Artist France Mansiaux has a diverse portfolio with a special emphasis on creating intricate patterns. By using detailed pen techniques, France creates visual rhythms in her artworks that lend themselves perfectly to Redbubble’s suite of products.
France has a huge range of experience with drawing and developing her portfolio. She took the time out of her busy illustrating schedule to share her advice on creating patterns and laying out conceptual ideas visually.
Be sure to check out her shop to pick up a products featuring her work.
On making patterns:
“I spend a lot of time on the sketch. I place the elements, I erase, and I replace or overlay other elements. Before starting the illustration itself, I do graphic researches on all the things that will be in the illustration, for example, if there’s several kinds of leaves in an illustration. Diversity makes the pattern more interesting to look at. Finally, I vary the size of the element to avoid monotony.”
[tweet_box design=”default” float=”none”]”The advice I can give to create patterns is to be patient.”[/tweet_box]
On the creative process:
“I begin with a long process of sketching (I usually do traditional sketches) and when I find the drawing quite rich and original, I begin the inking and then the colorization. I spend a lot of time on finishing the illustration, I like the part when I add lights and reflections, I can spend lots of time correcting things that most people won’t see, but it’s my favourite moment in my process.”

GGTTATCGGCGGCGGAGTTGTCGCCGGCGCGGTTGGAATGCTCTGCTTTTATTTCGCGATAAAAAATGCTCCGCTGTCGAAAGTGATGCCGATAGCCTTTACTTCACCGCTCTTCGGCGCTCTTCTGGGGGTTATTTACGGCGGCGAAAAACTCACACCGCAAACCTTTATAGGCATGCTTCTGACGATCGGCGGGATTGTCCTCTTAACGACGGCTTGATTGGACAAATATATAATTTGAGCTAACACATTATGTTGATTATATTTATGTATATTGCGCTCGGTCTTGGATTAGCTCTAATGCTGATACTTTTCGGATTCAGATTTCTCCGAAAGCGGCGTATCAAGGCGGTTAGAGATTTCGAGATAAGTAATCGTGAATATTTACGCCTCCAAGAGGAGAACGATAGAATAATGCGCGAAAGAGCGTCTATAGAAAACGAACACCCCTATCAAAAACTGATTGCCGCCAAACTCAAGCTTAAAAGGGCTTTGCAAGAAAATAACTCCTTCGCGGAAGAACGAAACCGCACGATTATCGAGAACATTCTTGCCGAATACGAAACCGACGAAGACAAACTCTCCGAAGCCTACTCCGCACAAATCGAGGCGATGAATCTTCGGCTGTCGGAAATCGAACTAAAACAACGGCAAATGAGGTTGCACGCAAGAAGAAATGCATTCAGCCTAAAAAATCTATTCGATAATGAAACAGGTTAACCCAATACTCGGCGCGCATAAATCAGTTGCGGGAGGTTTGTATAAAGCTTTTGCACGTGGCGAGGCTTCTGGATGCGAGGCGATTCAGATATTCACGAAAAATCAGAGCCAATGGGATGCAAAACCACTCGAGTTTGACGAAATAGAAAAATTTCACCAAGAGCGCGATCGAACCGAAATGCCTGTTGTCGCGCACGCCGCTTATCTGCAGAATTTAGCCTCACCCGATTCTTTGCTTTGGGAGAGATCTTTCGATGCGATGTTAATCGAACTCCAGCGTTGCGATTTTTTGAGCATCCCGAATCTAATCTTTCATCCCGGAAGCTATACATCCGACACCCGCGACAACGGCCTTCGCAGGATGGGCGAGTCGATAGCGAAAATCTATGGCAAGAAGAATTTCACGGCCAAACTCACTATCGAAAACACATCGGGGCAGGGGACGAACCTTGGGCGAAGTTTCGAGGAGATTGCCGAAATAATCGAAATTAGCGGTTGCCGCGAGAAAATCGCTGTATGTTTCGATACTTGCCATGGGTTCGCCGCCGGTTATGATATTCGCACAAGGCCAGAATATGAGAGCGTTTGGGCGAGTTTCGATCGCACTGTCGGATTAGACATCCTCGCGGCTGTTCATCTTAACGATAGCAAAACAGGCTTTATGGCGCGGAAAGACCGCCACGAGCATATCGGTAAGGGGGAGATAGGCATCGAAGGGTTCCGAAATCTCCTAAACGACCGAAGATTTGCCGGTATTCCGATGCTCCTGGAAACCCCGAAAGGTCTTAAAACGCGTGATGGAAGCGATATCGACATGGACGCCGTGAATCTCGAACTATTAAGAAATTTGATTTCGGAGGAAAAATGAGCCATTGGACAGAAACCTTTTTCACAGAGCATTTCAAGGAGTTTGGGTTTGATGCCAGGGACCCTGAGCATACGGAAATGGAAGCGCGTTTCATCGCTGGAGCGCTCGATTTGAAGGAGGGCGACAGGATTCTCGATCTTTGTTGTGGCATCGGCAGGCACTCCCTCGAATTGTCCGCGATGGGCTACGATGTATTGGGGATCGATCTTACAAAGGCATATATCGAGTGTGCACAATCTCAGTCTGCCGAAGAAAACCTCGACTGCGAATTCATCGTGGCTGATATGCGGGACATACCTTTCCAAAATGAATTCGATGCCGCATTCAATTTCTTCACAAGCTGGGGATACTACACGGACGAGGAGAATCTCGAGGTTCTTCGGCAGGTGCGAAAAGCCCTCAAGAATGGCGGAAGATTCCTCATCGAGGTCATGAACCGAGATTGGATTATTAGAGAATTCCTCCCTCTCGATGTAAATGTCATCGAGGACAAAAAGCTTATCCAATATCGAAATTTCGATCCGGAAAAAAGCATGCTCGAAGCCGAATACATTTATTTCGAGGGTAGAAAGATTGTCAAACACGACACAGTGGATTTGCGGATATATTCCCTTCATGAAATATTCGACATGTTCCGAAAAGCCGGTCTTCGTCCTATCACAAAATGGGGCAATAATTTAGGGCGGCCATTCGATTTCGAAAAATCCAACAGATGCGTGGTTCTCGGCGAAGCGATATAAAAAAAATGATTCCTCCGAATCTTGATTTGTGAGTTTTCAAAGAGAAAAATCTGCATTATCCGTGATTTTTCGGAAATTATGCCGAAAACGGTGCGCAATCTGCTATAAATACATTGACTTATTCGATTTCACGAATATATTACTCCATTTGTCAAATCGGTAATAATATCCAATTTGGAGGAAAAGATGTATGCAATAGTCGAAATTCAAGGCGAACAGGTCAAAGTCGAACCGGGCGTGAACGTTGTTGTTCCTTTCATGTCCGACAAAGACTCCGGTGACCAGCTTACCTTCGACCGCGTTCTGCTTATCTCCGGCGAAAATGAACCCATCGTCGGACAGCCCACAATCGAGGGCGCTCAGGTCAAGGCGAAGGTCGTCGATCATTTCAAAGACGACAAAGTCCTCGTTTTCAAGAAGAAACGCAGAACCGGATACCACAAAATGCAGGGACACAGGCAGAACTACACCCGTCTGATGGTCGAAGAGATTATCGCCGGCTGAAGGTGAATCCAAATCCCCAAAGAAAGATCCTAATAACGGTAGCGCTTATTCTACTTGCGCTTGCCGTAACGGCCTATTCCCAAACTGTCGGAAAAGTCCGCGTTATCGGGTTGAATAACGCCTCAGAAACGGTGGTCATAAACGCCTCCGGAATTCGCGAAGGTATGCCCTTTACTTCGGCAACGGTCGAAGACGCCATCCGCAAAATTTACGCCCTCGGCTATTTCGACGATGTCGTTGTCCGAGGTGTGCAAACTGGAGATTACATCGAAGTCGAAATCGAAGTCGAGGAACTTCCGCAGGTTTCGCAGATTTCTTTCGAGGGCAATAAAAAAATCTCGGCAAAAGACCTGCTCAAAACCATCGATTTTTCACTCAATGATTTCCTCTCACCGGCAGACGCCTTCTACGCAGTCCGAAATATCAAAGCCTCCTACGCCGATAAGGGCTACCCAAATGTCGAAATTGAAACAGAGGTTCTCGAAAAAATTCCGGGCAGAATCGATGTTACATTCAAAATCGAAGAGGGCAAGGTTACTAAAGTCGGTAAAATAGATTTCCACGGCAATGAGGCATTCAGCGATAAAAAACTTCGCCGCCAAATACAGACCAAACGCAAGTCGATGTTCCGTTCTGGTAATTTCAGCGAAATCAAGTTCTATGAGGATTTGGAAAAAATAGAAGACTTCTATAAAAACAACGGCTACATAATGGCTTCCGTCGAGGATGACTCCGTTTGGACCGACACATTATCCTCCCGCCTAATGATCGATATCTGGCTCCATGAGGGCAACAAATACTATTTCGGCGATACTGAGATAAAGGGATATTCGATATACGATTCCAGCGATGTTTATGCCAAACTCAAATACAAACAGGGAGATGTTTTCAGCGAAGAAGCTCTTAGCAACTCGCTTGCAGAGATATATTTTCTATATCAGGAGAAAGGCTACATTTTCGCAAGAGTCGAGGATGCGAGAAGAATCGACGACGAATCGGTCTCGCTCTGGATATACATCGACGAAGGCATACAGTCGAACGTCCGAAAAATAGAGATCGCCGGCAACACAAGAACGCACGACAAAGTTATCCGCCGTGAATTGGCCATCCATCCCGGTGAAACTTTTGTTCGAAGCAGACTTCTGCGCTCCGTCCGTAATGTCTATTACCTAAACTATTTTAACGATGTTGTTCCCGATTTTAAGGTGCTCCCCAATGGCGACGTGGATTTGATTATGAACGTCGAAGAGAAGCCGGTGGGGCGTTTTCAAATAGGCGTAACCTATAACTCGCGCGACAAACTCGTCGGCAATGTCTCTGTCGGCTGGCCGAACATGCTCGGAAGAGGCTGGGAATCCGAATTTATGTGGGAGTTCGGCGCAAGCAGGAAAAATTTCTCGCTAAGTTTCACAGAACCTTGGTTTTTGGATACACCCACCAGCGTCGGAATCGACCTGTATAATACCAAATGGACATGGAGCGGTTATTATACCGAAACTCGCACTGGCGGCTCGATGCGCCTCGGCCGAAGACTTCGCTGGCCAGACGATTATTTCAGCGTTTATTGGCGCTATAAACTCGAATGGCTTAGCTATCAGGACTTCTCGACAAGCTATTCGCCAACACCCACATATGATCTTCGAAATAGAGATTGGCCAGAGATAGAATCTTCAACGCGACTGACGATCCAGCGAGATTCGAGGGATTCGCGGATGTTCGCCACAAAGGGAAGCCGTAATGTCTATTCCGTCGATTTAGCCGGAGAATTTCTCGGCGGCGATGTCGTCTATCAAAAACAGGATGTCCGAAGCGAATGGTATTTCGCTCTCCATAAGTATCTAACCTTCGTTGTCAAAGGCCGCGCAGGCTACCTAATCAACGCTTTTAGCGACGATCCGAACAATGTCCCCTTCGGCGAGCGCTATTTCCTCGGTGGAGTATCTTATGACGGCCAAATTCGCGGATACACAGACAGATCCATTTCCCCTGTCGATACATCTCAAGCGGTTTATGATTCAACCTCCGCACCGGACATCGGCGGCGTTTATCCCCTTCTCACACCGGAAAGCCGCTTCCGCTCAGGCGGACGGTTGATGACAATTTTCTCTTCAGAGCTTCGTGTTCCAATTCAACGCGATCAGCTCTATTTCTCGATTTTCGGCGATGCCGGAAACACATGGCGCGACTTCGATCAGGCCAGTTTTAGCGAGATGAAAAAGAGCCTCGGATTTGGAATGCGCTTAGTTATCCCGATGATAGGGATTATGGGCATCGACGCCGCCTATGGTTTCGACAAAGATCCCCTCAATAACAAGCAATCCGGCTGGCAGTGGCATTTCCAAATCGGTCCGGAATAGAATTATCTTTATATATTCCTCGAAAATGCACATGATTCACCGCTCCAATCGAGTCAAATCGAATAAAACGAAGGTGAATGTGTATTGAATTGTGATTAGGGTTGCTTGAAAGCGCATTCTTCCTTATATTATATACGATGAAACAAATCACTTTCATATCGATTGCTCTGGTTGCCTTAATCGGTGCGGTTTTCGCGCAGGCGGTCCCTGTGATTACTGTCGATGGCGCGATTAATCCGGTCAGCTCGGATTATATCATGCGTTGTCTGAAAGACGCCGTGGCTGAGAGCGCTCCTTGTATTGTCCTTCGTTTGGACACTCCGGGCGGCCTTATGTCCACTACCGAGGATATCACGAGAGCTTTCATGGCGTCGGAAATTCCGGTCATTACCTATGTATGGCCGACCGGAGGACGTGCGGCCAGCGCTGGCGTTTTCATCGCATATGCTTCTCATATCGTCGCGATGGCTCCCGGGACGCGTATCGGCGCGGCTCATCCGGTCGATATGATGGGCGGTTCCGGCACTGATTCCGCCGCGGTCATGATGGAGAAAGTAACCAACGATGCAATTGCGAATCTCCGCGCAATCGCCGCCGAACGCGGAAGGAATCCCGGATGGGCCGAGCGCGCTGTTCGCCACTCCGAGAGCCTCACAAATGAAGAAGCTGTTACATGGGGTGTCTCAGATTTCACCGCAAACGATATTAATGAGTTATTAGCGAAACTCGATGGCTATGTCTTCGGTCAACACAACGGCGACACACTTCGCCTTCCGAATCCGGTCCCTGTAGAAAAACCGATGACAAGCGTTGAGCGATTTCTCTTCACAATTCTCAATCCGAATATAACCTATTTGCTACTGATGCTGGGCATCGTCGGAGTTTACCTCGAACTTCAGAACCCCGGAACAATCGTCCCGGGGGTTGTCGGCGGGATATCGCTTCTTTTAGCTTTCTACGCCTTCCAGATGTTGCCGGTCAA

“I’m inspired by visuals things. I mean, lots of people say that they are inspired by music or other things, I don’t. Most of the time, I’m inspired by pictures. It can be the people in it, a little object, or just the atmosphere that emerges from it. I love the movies of Wes Anderson. I like the colour pallete and the centred framing that he uses. They are also themes that are important to me as femininity, the Victorian era (mainly their patterns), nature, and the warm colours of autumn.”
On portraits of women as creative expression:
“Women portraits are a central element in my work, but I never represent myself in it.”
[tweet_box design=”default” float=”none”]”I like to study different faces and see how diversity can be beautiful.”[/tweet_box]
“I feel more inspired and more free when I draw women. I can vary makeup, play with their hairstyles and accessorize them with jewelry, brooches or flowers; this gives a feminine dimension to my illustrations.”